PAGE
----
If you're already nervous about how Google seems to know you're thinking about buying a new pair of khakis before you do, this news certainly won't ease your mind.
The already seemingly omniscient search giant says it has made a breakthrough in computing tech that could lead to a new generation of super-powerful machines.
According to the study the company just published in the journalNature, Google says its superconducting processor called Sycamore has solved -- in less than three and a half minutes -- a math problem so complicated it would take current supercomputers 10 thousand years to crack.
How'd they do it? It's called quantum computing, something on which researchers have been working for nearly four decades. And yes, it's next-level technical, but here's the non-nerd explanation.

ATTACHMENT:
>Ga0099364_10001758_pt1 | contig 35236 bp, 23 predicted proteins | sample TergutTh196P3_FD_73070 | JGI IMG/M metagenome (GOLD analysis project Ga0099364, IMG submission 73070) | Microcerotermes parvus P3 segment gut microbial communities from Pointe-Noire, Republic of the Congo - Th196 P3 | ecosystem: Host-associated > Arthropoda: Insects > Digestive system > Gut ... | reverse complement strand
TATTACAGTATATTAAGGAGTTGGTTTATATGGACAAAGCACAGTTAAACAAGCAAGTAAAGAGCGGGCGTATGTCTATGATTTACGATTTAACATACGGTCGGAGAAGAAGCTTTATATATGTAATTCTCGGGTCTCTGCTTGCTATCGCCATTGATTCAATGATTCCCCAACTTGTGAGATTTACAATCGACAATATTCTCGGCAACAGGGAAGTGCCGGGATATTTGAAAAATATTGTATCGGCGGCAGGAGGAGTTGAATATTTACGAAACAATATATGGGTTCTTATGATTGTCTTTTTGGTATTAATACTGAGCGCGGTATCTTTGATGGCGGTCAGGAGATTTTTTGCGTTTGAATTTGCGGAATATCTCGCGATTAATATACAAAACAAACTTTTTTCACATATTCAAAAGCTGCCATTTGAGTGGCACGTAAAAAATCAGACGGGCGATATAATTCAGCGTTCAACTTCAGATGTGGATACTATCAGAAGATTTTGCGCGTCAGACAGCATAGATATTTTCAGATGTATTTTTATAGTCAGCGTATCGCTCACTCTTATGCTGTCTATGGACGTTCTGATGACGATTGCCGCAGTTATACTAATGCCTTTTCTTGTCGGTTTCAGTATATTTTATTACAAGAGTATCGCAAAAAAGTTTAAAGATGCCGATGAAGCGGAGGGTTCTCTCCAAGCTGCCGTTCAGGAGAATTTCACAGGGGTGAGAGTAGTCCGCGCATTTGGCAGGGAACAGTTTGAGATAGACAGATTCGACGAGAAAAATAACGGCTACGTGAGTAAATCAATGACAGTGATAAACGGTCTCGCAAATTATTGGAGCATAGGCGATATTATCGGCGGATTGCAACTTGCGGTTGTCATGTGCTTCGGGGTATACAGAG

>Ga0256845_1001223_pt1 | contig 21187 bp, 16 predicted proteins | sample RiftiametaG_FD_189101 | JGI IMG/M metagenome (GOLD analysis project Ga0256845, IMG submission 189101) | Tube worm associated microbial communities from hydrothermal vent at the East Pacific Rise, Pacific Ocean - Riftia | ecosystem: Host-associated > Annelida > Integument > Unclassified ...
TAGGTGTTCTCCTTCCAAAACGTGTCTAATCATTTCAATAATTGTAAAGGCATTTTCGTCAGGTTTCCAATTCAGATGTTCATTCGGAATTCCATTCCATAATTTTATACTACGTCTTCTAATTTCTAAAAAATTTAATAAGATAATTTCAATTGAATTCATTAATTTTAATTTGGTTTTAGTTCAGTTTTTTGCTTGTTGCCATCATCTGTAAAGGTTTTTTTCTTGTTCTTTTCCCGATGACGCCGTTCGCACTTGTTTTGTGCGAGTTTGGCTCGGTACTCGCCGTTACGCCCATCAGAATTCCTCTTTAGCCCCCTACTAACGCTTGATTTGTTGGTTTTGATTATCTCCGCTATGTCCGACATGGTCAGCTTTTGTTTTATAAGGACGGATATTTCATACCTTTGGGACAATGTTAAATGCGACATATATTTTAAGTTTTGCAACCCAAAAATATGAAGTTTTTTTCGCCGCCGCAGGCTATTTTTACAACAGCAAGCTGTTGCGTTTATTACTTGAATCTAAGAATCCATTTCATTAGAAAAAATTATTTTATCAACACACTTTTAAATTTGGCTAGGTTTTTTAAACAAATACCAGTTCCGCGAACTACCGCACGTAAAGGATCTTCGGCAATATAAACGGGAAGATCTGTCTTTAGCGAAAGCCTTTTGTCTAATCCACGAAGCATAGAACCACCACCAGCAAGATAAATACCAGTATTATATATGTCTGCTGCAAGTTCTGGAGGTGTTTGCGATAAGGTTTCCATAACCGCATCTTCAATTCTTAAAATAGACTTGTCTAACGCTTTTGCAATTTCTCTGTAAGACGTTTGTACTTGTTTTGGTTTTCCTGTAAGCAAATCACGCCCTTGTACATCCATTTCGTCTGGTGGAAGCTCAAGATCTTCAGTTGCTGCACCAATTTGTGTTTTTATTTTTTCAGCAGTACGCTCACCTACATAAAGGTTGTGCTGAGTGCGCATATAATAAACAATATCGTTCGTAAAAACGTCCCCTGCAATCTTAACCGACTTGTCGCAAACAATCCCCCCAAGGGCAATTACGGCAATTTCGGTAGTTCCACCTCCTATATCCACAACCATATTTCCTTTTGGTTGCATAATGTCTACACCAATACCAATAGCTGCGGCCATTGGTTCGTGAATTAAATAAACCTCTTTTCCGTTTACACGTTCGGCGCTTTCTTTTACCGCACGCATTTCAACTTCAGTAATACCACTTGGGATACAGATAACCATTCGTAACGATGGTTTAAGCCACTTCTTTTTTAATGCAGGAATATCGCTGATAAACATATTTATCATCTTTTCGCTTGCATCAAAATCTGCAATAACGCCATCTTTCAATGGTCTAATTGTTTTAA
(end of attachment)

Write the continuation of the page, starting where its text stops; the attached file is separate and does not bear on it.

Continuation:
Standard computers use billions of tiny transistors to process information by noting whether a transistor is either 'on' or 'off' and then translate those two states into binary code, which in turn is translated into information. Quantum computers, however, aren't limited to processing information in just two states -- quantum computers can process information in exponentially large states simultaneously. Result: scary-fast,Star Trek-type supercomputers.
Putting aside Sycamore's potentially scary Skynet-like possibilities, Google says such computing power will be invaluable to the study of chemistry and physics, thanks to its ability to run immensely complicated simulations.
Work still needs to be done to see if the machine's abilities can be scaled down to everyday life, like to poweryour always-listening but allegedly not always listeningAlexa-voiced devices.